PCMI, Summer 2008
Secondary School Teacher Program

Modular Origami in the Secondary Geometry Classroom
by Peg Cagle

Cube Instructions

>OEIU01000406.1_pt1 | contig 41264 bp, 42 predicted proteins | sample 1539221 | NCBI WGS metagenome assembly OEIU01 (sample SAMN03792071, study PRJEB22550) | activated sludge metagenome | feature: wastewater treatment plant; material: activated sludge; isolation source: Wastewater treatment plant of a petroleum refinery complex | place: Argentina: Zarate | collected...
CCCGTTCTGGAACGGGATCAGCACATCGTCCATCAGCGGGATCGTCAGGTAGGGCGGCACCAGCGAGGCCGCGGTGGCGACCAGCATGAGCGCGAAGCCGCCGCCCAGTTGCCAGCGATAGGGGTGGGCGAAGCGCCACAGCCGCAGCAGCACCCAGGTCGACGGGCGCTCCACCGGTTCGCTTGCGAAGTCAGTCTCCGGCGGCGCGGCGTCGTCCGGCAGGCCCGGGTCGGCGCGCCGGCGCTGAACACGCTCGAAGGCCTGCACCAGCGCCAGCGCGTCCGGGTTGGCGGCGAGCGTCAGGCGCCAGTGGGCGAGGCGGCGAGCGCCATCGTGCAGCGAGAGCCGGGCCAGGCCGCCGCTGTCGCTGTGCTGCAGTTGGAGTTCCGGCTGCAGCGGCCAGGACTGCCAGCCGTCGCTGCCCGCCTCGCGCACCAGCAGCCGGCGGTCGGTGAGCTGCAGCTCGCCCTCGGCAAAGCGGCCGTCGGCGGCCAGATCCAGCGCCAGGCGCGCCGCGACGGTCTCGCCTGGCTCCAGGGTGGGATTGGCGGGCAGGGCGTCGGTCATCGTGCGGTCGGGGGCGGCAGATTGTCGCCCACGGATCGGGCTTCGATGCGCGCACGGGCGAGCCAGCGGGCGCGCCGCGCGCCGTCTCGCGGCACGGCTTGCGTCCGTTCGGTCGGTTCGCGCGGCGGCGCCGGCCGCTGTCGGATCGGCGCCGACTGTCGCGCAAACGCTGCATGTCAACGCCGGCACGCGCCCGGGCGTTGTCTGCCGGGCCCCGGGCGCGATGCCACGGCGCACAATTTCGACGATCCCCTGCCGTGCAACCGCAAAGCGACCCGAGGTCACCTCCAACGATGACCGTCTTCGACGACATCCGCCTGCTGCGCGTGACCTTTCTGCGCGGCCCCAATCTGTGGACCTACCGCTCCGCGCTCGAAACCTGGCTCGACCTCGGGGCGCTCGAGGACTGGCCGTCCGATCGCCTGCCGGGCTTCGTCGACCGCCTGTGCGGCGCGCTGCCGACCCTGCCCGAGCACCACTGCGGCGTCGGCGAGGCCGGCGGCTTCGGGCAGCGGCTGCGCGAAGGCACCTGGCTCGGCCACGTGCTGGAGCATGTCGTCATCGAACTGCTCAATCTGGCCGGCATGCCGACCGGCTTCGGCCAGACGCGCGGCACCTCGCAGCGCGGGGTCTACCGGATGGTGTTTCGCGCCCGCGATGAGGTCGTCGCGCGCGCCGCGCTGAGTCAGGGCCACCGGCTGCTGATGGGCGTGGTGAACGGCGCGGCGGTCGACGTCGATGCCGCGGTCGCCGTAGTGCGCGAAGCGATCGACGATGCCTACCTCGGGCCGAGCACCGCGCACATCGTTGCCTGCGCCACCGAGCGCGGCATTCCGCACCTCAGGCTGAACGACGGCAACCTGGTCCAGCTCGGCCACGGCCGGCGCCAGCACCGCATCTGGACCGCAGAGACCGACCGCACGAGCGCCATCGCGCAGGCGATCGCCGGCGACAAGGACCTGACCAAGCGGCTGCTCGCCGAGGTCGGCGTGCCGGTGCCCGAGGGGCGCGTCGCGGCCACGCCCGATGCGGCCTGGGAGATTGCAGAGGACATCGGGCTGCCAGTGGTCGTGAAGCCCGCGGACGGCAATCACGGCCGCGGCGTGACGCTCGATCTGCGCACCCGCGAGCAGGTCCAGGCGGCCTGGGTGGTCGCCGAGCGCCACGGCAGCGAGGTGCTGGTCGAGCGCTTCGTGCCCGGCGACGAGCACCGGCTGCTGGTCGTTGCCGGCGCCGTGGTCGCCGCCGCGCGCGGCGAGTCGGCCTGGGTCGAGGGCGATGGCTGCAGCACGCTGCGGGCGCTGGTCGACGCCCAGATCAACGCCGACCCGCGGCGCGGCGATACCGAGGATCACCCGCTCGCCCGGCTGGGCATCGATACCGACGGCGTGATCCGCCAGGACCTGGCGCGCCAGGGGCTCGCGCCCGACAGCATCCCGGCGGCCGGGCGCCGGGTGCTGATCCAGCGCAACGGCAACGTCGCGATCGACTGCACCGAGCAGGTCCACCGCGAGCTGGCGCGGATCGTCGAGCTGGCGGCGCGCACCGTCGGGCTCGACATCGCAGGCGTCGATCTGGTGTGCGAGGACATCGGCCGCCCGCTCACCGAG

By the time students are in a secondary high school course, they are expected to be operating at Van Hiele level three (informal deduction) and moving to level four (formal deduction). Yet most of the curricula they have encountered in their k-8 mathematics preparation only address geometry at level one (visualization; recognizing figures by their physical appearance), focusing on naming shapes and relationships such as parallel or perpendicular, with at best, infrequent opportunities to develop geometric reasoning. Today's children do not play in the same ways as children of past generations and this is having a significant negative impact on the development of their spatial reasoning and visualization abilities. People of earlier generations grew up routinely engaged in activities that built spatial reasoning. They learned to sew, following diagrams and using patterns to transform two-dimensional fabric into three-dimensional garments. They played with Lincoln Logs, Tinkertoys and other blocks well past the age of four and may have even graduated to Erector sets complete with motors and gears. They assembled jigsaw puzzles and built scale models. They climbed trees, played on jungle gyms and built impromptu forts from card tables and sofa cushions rather than playing with pre-fabricated plastic environments. Wood, metal and plastics shop classes were a staple in junior high schools across the country, but are now virtually gone. While many of today's students play with simple puzzles and build with Lego's as young children, most quickly move to video games, where they spend their time manipulating two-dimensional images of three-dimensional worlds. As a result, they arrive in secondary geometry classrooms with weak spatial reasoning and poor visualization skills. Given this seemingly daunting confluence of issues, it is reasonable to ask why origami should be added to the already over-crowded curriculum. The answer is that origami can provide multiple opportunities to remediate these areas of weakness in an inherently engaging manner. It is accessible, affordable, non-routine and allows students to produce objects of their own. Building a model for one's self provides a profoundly deeper understanding of the geometry of an object, than engaging in a study of either a pre-made model or a two-dimensional representation. Educators need to intentionally move students from concrete to abstract and in order to do that, students need to be provided with support along the way with intermediate steps. Before it is possible to accurately visualize in three-dimensions, students need to be taught to look at and analyze three-dimensional objects. Developing this ability does not happen overnight, but can be built over time through repeated exposure to meaningful exercises.

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